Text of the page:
I was expressing this all to my friend via text on Saturday night, while watching the Yanks game on FOX and hearing Ken Rosenthal reveal the story. He, unlike almost every other friend I have, loves baseball, and is a fan of his hometown Reds and the Red Sox. “Why are you so upset about this?” I explained to him that the slow demise of Jorge represented the demise of the Yankees I grew up with, when I was living in a town practically draped in pinstripes. “But you don’t even like the Yankees,” he said.
Let’s say you have an aunt. Let’s call her Mary. Aunt Mary is your father’s sister, and you have known her since birth. Your father is very fond of his sister, and always encourages you to spend time with her and get to know her better and better. You find Aunt Mary to be perfectly nice, but she’s a bit boring. She is very traditional, hardly ever breaks from her routine, and considers a wild day to be a day at the petting zoo. She isn’t very funny, doesn’t enjoy reading the Sunday comics, and wears grays and whites. You love Aunt Mary because she is a part of your family, but not for many reasons beyond that.
Then let’s say that a vivacious woman named Bess marries into the family. Aunt Bess is the stark opposite of Mary. She is outgoing, wears bright colors and flowing fabrics, and loves to laugh and crack jokes. You take to her immediately, because you want to hear her funny stories and eat the gum she slips you on the way home, even though your parents forbid gum in the house. Then, just when you don’t think you could love Bess anymore, she takes you to Disney World for the week. The excitement she gave you in that week tops anything Aunt Mary ever did. Bess is just so much fun, that she has to be your favorite aunt. You will always love Aunt Mary, because she is family, but Bess will always be the favorite.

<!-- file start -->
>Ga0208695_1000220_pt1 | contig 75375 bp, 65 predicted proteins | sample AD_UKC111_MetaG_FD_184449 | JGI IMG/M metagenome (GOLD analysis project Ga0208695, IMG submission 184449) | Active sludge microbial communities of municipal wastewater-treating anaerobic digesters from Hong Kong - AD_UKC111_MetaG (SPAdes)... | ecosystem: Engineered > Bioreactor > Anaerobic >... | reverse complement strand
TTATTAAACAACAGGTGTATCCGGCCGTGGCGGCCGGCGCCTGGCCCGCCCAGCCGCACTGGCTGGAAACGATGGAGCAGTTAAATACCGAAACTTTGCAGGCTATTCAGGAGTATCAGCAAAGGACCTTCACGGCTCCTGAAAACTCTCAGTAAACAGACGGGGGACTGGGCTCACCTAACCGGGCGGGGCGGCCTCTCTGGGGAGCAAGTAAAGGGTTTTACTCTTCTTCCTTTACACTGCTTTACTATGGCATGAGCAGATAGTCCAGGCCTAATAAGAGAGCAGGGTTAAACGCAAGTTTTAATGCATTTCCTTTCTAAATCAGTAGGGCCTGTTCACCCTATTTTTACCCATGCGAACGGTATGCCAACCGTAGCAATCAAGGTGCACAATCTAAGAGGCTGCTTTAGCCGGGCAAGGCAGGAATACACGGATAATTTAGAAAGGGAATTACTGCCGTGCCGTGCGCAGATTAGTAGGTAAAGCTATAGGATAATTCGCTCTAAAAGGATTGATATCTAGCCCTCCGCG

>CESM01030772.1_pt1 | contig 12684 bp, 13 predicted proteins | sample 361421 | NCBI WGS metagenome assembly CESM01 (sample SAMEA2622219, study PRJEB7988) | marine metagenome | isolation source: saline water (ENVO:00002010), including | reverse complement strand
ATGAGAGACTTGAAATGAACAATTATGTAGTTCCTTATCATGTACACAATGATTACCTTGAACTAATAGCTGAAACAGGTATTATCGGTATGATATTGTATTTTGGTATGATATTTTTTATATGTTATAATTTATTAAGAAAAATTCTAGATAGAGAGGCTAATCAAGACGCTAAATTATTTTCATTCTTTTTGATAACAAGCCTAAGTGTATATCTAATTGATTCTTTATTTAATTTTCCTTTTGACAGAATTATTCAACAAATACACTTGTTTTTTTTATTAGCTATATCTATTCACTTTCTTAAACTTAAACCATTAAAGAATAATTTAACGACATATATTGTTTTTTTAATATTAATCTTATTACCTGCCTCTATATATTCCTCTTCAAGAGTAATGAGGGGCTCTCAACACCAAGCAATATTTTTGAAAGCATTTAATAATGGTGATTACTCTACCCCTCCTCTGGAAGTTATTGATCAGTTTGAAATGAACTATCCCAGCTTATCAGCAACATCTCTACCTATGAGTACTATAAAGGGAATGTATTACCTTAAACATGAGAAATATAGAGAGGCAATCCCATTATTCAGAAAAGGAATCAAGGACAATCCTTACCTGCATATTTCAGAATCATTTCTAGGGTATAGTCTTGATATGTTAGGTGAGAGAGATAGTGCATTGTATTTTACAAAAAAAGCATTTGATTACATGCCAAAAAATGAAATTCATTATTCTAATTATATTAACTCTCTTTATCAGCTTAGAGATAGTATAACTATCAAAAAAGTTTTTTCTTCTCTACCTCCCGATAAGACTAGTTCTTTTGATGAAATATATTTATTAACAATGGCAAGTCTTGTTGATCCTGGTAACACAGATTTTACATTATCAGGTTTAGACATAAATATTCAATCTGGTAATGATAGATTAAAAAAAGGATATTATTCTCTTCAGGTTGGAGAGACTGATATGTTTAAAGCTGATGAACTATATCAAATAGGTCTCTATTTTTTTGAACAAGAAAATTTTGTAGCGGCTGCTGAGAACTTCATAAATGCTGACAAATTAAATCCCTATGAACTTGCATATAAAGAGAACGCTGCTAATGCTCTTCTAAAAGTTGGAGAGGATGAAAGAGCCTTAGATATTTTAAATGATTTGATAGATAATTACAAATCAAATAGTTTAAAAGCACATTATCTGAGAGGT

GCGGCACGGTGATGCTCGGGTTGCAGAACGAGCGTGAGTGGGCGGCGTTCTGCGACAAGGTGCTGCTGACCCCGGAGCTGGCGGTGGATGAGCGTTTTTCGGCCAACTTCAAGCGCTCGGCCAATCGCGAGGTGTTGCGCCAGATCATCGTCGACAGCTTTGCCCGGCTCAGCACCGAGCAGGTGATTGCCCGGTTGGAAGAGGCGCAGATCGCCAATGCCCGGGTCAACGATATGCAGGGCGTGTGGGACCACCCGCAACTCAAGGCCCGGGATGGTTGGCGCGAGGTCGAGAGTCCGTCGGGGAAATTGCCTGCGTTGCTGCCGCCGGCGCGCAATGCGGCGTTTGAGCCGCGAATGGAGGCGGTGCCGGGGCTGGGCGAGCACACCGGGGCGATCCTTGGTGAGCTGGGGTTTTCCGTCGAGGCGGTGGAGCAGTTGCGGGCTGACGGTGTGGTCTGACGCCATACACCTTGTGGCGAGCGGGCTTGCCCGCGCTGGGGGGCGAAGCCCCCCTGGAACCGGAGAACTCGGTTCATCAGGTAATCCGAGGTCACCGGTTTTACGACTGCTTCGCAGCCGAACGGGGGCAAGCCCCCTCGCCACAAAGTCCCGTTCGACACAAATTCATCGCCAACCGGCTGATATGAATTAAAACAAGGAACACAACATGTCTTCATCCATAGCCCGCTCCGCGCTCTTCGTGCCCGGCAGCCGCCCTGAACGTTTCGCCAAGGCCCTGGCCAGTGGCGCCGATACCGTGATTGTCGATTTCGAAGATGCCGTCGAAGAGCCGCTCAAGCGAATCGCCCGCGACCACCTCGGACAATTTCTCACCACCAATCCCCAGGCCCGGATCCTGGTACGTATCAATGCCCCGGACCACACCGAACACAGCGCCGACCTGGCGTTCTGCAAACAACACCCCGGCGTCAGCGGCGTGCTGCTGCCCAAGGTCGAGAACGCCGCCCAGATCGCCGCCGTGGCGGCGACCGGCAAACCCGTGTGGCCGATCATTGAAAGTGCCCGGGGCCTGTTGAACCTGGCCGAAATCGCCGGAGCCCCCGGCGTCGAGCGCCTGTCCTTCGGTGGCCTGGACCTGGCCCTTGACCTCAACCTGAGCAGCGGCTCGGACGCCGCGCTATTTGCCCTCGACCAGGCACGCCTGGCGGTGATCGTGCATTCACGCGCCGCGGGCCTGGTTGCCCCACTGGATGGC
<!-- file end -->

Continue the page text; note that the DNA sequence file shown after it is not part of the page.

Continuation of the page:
I guess by now you can figure out that the White Sox are Aunt Bess and the Yankees are Aunt Mary. While the White Sox will always be my true loves, the Yankees are woven into the fabric of my family, of my childhood. So do I like the Yankees? Yes. No. Maybe. That’s not the point. Watching Jorge get old is like seeing Aunt Mary’s eyesight fail. You don’t love her much beyond the familial sense, but you would hate to see her suffer.
Actually, eleven months to be exact. This blog seemed like a good idea when I started it, but then…well, life got in the way. I’m a high school student after all, and between homework, friends and rehearsals, all I wanted to do in my free time was watch the ChiSox, not write about them. But I’m back, and better than ever (even if there are only two entries to improve upon).
So what’s news? We have a bullpen, but not quite a closer. We have a pitching coach, but he’s not very happy. We have a third basemen, but he’s not very competent. We don’t have Andruw Jones anymore…thank God for small favors, right? Most importantly, we have Paulie back, we have A.J. back, and we have Ozzie back. A huge part of me smiles when I think of that. Those guys (and Buehrle, of course) remind me of my first baseball season, when my dad took me to a Yankees game, but forgot to tell me to root for the home team. Well, I guess it worked out. That year was 2005, and that year, my new team won the World Series. Gone are Scotty Pods and Aaron Rowand and all of the other guys that I remember seeing on my TV screen, but Paulie’s still here. And of course, so is that crazy, funny manager who I thought was hysterical when I watched his postgame interviews as a ten-year-old.
Well, that’s been a lot of reminiscing for one blog post, hasn’t it? Forgive me, but there’s not much going on in Soxland right now, is there? I’ll be back though…and this time, I’m here to stay.